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Updated: February 18, 2010 10:03 IST

You can’t come up by running down colleagues, Gadkari tells partymen

Neena Vyas
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Senior BJP leader L.K. Advani is flanked by Leader of the Opposition in the Lok Sabha Sushma Swaraj and party president Nitin Gadkari at the party’s National Executive Committee meeting in Indore on Wednesday. Photo: A.M. Faruqui
Senior BJP leader L.K. Advani is flanked by Leader of the Opposition in the Lok Sabha Sushma Swaraj and party president Nitin Gadkari at the party’s National Executive Committee meeting in Indore on Wednesday. Photo: A.M. Faruqui

Bharatiya Janata Party president Nitin Gadkari on Wednesday warned party workers that they could not hope to climb the political ladder even as they hit out at others.

In a strongly worded message to his colleagues, at the National Executive Committee meeting here, Mr. Gadkari said one should not try to gain something for oneself at the expense of others. While trying to get something for oneself, one should never attempt to put down a colleague. Apni rekha badi karo, doosron ki choti nahin.

Quotes Vajpayee

He quoted a poem by the former Prime Minister, A.B. Vajpayee, to drive home the point that small minds could not achieve greatness and those whose will was broken could not stand on their feet. Chote manse koi badi baat nahin hoti, toote manse koi khada nahin hota. It was in this context he said there was no reason for the BJP to be in despair though it had lost two successive Lok Sabha elections. After all, the party was running governments on its own or with allies in nine States.

Mr. Gadkari attacked the Congress for being “soft on terrorism,” especially AICC general secretary Digvijay Singh’s visit to the “villages of terrorists in Azamgarh [in Uttar Pradesh],” spokesperson Ravi Shankar Prasad quoted the BJP chief as having said, although he admitted that the party’s approach to security issues and terrorism had not paid off in both 2004 and 2009, with the BJP crying hoarse over the repeal of the Prevention of Terrorism Act brought in by the Vajpayee government. But “we cannot stop talking about national security [just] because we lost the election,” Mr. Prasad said.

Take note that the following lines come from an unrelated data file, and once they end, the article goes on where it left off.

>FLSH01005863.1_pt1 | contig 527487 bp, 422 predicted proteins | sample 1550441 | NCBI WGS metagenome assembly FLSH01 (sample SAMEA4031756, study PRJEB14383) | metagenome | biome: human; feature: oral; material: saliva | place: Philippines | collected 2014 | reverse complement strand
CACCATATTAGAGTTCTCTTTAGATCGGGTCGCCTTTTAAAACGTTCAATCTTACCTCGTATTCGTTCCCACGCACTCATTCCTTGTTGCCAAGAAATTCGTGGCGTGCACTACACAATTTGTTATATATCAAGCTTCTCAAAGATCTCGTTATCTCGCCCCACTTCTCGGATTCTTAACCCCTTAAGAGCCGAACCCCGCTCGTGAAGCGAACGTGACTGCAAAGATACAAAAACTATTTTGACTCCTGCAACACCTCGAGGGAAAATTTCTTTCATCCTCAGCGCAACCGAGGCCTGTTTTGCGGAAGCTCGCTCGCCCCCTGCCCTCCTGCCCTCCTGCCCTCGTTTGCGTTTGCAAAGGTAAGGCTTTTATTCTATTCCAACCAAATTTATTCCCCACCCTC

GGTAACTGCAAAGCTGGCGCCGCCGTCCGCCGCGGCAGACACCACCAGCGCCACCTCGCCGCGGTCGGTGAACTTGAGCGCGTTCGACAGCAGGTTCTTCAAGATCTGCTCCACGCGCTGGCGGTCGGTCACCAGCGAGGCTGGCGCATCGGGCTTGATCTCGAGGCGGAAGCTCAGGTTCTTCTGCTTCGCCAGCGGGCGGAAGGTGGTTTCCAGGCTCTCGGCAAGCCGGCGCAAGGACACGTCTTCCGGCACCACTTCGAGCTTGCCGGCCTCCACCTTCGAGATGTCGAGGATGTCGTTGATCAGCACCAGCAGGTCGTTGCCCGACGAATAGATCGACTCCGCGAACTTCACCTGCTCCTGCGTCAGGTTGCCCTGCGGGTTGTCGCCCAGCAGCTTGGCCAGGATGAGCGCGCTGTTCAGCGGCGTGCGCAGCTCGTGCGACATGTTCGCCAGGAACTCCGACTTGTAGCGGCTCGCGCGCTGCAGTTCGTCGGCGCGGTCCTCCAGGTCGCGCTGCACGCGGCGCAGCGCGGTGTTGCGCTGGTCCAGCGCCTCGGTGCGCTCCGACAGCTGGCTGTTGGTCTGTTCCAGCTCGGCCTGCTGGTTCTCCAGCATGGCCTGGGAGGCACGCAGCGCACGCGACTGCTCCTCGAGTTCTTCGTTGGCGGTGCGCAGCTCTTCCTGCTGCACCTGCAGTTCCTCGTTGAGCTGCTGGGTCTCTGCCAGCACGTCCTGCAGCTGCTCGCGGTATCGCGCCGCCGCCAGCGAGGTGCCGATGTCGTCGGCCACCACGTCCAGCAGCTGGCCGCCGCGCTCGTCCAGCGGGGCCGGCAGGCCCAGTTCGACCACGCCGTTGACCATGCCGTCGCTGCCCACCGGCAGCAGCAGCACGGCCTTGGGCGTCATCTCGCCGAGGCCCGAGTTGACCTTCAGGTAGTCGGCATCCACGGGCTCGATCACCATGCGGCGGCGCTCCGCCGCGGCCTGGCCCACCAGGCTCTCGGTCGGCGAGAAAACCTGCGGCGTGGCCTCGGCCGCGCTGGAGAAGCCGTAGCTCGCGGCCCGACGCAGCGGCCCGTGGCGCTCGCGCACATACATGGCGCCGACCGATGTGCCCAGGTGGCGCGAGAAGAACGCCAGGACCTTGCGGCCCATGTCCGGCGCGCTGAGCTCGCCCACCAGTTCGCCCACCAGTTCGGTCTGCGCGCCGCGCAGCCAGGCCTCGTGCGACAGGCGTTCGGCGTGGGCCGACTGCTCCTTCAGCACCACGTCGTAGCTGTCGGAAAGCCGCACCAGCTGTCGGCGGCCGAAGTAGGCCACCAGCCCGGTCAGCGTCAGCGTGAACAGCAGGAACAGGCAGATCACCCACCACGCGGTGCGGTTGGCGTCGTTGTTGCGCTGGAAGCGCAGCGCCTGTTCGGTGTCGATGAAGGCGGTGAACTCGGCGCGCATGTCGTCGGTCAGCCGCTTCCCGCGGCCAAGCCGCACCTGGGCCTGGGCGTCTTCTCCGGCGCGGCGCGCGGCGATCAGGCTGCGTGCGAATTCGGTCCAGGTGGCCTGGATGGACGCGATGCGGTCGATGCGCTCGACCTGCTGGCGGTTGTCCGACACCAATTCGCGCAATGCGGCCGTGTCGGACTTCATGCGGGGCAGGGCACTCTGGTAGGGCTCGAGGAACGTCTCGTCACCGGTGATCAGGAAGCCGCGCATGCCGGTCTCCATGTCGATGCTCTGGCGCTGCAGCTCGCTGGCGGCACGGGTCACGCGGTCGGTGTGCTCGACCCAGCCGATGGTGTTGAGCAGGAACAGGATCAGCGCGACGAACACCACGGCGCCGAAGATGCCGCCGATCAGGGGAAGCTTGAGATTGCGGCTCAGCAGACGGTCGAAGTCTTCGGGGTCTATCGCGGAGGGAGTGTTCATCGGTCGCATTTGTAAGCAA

On Tuesday, Mr. Gadkari began his day in Madhya Pradesh with a visit to Dr. B.R. Ambedkar’s birthplace in Mau, a signal that he would try and woo the Scheduled Castes back to the party. Especially in Uttar Pradesh, where the party has not only lost whatever support it may have had among Dalits but is also wary of the upper castes moving towards the Congress.

In his address at the National Executive, Mr. Gadkari said fighting untouchability was not a matter of vote-bank politics for the BJP, but one of social commitment to egalitarianism.

With the recent Pune terrorist strike and naxal violence in West Bengal as reference points, Mr. Gadkari focussed on security, talking about the “red corridor” from Pashupatinath in Nepal to Tirupati in south India.

Quota for women

Earlier, the former BJP president, Rajnath Singh, talked about the ups and downs of the party during his tenure and mentioned that it was the only party which reserved 33 per cent of all posts for women, from the mandal level to national office-bearers and the National Executive Committee (the move was made during his term).

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